5 items from 2015
Yesterday, fans got their first official look at the highly-anticipated Star Trek Beyond when the trailer debuted. The action-packed footage gave us a sneak peek at the nefarious villain, played by Idris Elba, along with the rest of our favorite crew members from the U.S.S. Enterprise, Kirk (Chris Pine), Spock (Zachary Quinto), Scotty (Simon Pegg), Bones (Karl Urban), Uhura (Zoe Saldana) and Chekov (Anton Yelchin). Shortly after the trailer debuted, director Justin Lin held a roundtable interview with several press outlets, including /Film, where he offered some new insight into the footage, adding that there were other versions that didn't make the cut which were longer. He hopes the footage represents the risks they're taking with this sequel.
"Well, its a minute and a half, you know... And again, there were other versions that were much more traditional and I can see where maybe the hardcore fans could probably see that as, »
Our latest martial arts focus takes a look back at what might just be Ireland's only martial arts film to date...
There are many things that I love about Fatal Deviation, Ireland's first and - as far as I can tell - only martial arts film. What I love most however is that James Bennett, the mastermind responsible, has never apologised for it. So often, when something appears so many times on 'Worst Movies Of All Time' lists and has been ridiculed to the extent this has, the filmmakers step back. They claim they were in on the 'joke' all along or that external forces ruined their picture or that they were on the wrong drugs and made a grave mistake.
Bennett, on the other hand, has never sold out his film like that. He has stuck behind it no matter what. Even now, his official Facebook »
Halloween doesn’t have to be over once the last trick-or-treater has crept back into the shadows of the night. You may still be possessed by the spirit of the holiday and in desperate need of some real scares. In an effort to address that need and help you find a choice that goes beyond the usual iconography of the season, I’ve picked three titles that may not immediately jump to mind when it comes to autumn-tinged chills and terror. They are not self-consciously seasonal choices, like John Carpenter’s Halloween or Michael Dougherty’s 2007 anthology Trick ‘R Treat, both excellent choices for cinematic fear on the pumpkin circuit. Two of them rely more on mood, creeping dread, an insinuating style and, dare I say, even a poetic approach to storytelling than the usual Samhain-appropriate fare. And one has an inexplicably bad reputation in the halls of conventional wisdom, »
- Dennis Cozzalio
'Tis the season to annoy everyone by using "'tis the season" way too many times when talking about holiday stuff. Halloween hasn't even happened yet, but the Christmas decorations are already taking over drug stores so ABC is just going ahead and announcing its 2015 holiday lineup. It's something to look forward to after the candy is gone, anyway, and since the "Toy Story 20th Anniversary Special" and "It's Your 50th Christmas, Charlie Brown" are involved, you should definitely mark your calendars.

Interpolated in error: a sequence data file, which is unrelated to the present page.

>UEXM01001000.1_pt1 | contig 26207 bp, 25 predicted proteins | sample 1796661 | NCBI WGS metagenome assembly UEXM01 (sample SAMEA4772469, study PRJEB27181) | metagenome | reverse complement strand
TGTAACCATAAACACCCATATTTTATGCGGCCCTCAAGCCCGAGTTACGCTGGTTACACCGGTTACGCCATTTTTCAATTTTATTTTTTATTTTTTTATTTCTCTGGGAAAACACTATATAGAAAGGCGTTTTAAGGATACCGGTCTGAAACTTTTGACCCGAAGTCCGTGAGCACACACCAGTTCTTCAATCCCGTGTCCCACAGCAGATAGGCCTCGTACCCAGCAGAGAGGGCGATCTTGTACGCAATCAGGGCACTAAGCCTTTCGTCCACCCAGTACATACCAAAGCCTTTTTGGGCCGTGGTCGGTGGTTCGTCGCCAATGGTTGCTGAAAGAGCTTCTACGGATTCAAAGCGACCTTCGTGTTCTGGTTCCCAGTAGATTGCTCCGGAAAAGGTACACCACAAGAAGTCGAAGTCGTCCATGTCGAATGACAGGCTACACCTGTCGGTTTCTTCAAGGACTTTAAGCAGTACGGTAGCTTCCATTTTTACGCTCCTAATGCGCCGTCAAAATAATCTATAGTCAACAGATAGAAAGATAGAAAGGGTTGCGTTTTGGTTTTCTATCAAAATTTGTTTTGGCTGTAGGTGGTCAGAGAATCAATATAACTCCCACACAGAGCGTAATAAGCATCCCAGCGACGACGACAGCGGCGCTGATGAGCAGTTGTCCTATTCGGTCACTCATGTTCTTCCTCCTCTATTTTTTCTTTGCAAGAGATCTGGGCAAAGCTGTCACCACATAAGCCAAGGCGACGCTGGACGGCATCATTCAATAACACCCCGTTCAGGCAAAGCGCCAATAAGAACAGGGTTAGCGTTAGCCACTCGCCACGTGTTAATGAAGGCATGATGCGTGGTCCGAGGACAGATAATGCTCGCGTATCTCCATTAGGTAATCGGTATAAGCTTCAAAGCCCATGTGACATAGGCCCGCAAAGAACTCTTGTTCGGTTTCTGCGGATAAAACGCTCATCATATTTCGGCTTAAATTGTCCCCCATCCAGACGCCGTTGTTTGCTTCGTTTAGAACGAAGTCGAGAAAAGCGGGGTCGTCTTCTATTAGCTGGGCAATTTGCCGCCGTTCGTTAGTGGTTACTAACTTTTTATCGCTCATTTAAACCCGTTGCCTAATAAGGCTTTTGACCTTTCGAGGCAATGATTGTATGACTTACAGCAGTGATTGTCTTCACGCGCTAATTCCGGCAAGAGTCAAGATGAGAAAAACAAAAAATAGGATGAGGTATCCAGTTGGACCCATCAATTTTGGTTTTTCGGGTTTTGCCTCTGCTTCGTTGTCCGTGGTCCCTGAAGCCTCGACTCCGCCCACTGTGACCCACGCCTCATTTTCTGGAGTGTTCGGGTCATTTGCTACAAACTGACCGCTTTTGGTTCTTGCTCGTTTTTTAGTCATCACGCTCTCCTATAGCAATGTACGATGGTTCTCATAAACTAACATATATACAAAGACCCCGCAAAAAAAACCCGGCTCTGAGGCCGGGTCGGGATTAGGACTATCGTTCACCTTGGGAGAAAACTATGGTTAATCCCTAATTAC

Here's a chronological list of holiday programming highlights, via ABC:
Friday, November 27
"Santa Claus Is Comin' To Town" - In the perennial favorite created in 1970 by Rankin-Bass Productions ("Rudolph the Red-Nosed Reindeer," "Frosty the Snowman"), Fred Astaire narrates this timeless tale of Kris Kringle (Mickey Rooney), a young boy with an immense desire to do good things for others. The vocal cast features Mickey Rooney as Kris Kringle, Keenan Wynn as Winter, »
- Gina Carbone
The causes and consequences of teen bullying get a potent if not entirely persuasive airing in “A Girl Like Her,” a mix of found-footage thriller, mock-doc realism and public service announcement that rings true almost as often as it rings false. There is much to admire in writer-director Amy S. Weber’s well-acted, well-meaning cautionary tale about a high-school student who attempts suicide after being relentlessly targeted by a verbally abusive classmate. Yet the film’s agenda-driven approach, while sure to strike topical chords and generate exposure in American high schools far and wide, has the inevitable effect of compromising the drama, which seems less and less convincing the more blatantly it strives for authenticity.
Weber’s film has a tough opening scene: Jessica Burns (Lexi Ainsworth), a sophomore at South Brookdale High School, opens her parents’ medicine cabinet, downs a bottle of pills and falls unconscious. All this is shot from Jessica’s p. »
- Justin Chang
5 items from 2015
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